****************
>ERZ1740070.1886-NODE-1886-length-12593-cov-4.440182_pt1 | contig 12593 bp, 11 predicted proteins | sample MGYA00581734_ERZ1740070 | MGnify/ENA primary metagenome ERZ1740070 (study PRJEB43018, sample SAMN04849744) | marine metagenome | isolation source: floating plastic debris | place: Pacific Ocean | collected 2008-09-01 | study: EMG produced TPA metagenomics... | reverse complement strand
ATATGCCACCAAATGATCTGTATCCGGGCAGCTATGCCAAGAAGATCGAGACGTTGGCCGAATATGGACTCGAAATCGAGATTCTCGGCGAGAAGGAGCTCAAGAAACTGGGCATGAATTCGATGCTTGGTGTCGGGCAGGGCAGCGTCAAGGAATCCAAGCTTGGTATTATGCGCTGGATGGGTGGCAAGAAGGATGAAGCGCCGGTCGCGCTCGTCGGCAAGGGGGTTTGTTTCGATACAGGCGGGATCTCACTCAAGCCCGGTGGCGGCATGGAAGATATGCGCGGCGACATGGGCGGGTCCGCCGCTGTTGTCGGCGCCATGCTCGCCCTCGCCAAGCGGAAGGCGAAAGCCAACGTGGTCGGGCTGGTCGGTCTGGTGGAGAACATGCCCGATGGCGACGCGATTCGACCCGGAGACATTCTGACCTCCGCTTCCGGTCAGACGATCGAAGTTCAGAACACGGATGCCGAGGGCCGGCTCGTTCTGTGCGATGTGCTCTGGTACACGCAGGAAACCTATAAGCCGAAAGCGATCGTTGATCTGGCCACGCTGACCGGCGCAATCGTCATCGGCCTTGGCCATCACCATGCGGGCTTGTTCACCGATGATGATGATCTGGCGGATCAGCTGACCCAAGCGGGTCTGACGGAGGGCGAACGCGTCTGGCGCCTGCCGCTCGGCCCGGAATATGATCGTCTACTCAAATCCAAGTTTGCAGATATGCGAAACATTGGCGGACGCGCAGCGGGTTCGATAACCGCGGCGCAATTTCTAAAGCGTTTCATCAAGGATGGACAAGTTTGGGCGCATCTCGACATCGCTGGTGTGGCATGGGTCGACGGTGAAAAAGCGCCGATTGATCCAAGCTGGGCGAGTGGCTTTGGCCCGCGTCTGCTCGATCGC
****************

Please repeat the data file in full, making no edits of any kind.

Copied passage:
>ERZ1740070.1886-NODE-1886-length-12593-cov-4.440182_pt1 | contig 12593 bp, 11 predicted proteins | sample MGYA00581734_ERZ1740070 | MGnify/ENA primary metagenome ERZ1740070 (study PRJEB43018, sample SAMN04849744) | marine metagenome | isolation source: floating plastic debris | place: Pacific Ocean | collected 2008-09-01 | study: EMG produced TPA metagenomics... | reverse complement strand
ATATGCCACCAAATGATCTGTATCCGGGCAGCTATGCCAAGAAGATCGAGACGTTGGCCGAATATGGACTCGAAATCGAGATTCTCGGCGAGAAGGAGCTCAAGAAACTGGGCATGAATTCGATGCTTGGTGTCGGGCAGGGCAGCGTCAAGGAATCCAAGCTTGGTATTATGCGCTGGATGGGTGGCAAGAAGGATGAAGCGCCGGTCGCGCTCGTCGGCAAGGGGGTTTGTTTCGATACAGGCGGGATCTCACTCAAGCCCGGTGGCGGCATGGAAGATATGCGCGGCGACATGGGCGGGTCCGCCGCTGTTGTCGGCGCCATGCTCGCCCTCGCCAAGCGGAAGGCGAAAGCCAACGTGGTCGGGCTGGTCGGTCTGGTGGAGAACATGCCCGATGGCGACGCGATTCGACCCGGAGACATTCTGACCTCCGCTTCCGGTCAGACGATCGAAGTTCAGAACACGGATGCCGAGGGCCGGCTCGTTCTGTGCGATGTGCTCTGGTACACGCAGGAAACCTATAAGCCGAAAGCGATCGTTGATCTGGCCACGCTGACCGGCGCAATCGTCATCGGCCTTGGCCATCACCATGCGGGCTTGTTCACCGATGATGATGATCTGGCGGATCAGCTGACCCAAGCGGGTCTGACGGAGGGCGAACGCGTCTGGCGCCTGCCGCTCGGCCCGGAATATGATCGTCTACTCAAATCCAAGTTTGCAGATATGCGAAACATTGGCGGACGCGCAGCGGGTTCGATAACCGCGGCGCAATTTCTAAAGCGTTTCATCAAGGATGGACAAGTTTGGGCGCATCTCGACATCGCTGGTGTGGCATGGGTCGACGGTGAAAAAGCGCCGATTGATCCAAGCTGGGCGAGTGGCTTTGGCCCGCGTCTGCTCGATCGC